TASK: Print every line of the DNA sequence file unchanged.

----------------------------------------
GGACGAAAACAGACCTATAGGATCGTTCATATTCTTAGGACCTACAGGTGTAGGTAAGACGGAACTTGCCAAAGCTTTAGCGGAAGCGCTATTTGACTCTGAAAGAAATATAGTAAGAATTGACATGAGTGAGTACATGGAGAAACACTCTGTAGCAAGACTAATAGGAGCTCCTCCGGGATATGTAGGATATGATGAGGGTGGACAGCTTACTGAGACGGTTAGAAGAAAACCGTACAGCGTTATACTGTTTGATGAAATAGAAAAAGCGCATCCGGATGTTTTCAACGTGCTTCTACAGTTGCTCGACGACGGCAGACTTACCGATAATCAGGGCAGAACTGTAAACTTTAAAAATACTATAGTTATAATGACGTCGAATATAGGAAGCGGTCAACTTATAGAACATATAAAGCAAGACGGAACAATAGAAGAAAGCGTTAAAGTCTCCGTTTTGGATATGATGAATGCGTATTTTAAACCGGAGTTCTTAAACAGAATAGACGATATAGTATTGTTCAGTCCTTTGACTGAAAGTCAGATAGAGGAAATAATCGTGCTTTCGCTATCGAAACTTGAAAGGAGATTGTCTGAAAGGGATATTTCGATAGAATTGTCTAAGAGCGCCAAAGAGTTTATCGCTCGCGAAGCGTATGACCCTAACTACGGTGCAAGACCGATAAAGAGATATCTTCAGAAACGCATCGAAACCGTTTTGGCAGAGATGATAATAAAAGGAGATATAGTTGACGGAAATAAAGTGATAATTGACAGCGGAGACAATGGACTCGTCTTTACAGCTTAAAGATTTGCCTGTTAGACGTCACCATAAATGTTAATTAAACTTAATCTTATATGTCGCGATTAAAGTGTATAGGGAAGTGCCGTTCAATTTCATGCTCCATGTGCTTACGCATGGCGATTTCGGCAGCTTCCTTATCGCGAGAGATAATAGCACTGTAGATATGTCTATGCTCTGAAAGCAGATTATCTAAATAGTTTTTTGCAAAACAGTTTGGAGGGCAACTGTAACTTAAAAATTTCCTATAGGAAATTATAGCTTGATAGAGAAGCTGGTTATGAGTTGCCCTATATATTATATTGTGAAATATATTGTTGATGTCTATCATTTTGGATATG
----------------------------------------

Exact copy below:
GGACGAAAACAGACCTATAGGATCGTTCATATTCTTAGGACCTACAGGTGTAGGTAAGACGGAACTTGCCAAAGCTTTAGCGGAAGCGCTATTTGACTCTGAAAGAAATATAGTAAGAATTGACATGAGTGAGTACATGGAGAAACACTCTGTAGCAAGACTAATAGGAGCTCCTCCGGGATATGTAGGATATGATGAGGGTGGACAGCTTACTGAGACGGTTAGAAGAAAACCGTACAGCGTTATACTGTTTGATGAAATAGAAAAAGCGCATCCGGATGTTTTCAACGTGCTTCTACAGTTGCTCGACGACGGCAGACTTACCGATAATCAGGGCAGAACTGTAAACTTTAAAAATACTATAGTTATAATGACGTCGAATATAGGAAGCGGTCAACTTATAGAACATATAAAGCAAGACGGAACAATAGAAGAAAGCGTTAAAGTCTCCGTTTTGGATATGATGAATGCGTATTTTAAACCGGAGTTCTTAAACAGAATAGACGATATAGTATTGTTCAGTCCTTTGACTGAAAGTCAGATAGAGGAAATAATCGTGCTTTCGCTATCGAAACTTGAAAGGAGATTGTCTGAAAGGGATATTTCGATAGAATTGTCTAAGAGCGCCAAAGAGTTTATCGCTCGCGAAGCGTATGACCCTAACTACGGTGCAAGACCGATAAAGAGATATCTTCAGAAACGCATCGAAACCGTTTTGGCAGAGATGATAATAAAAGGAGATATAGTTGACGGAAATAAAGTGATAATTGACAGCGGAGACAATGGACTCGTCTTTACAGCTTAAAGATTTGCCTGTTAGACGTCACCATAAATGTTAATTAAACTTAATCTTATATGTCGCGATTAAAGTGTATAGGGAAGTGCCGTTCAATTTCATGCTCCATGTGCTTACGCATGGCGATTTCGGCAGCTTCCTTATCGCGAGAGATAATAGCACTGTAGATATGTCTATGCTCTGAAAGCAGATTATCTAAATAGTTTTTTGCAAAACAGTTTGGAGGGCAACTGTAACTTAAAAATTTCCTATAGGAAATTATAGCTTGATAGAGAAGCTGGTTATGAGTTGCCCTATATATTATATTGTGAAATATATTGTTGATGTCTATCATTTTGGATATG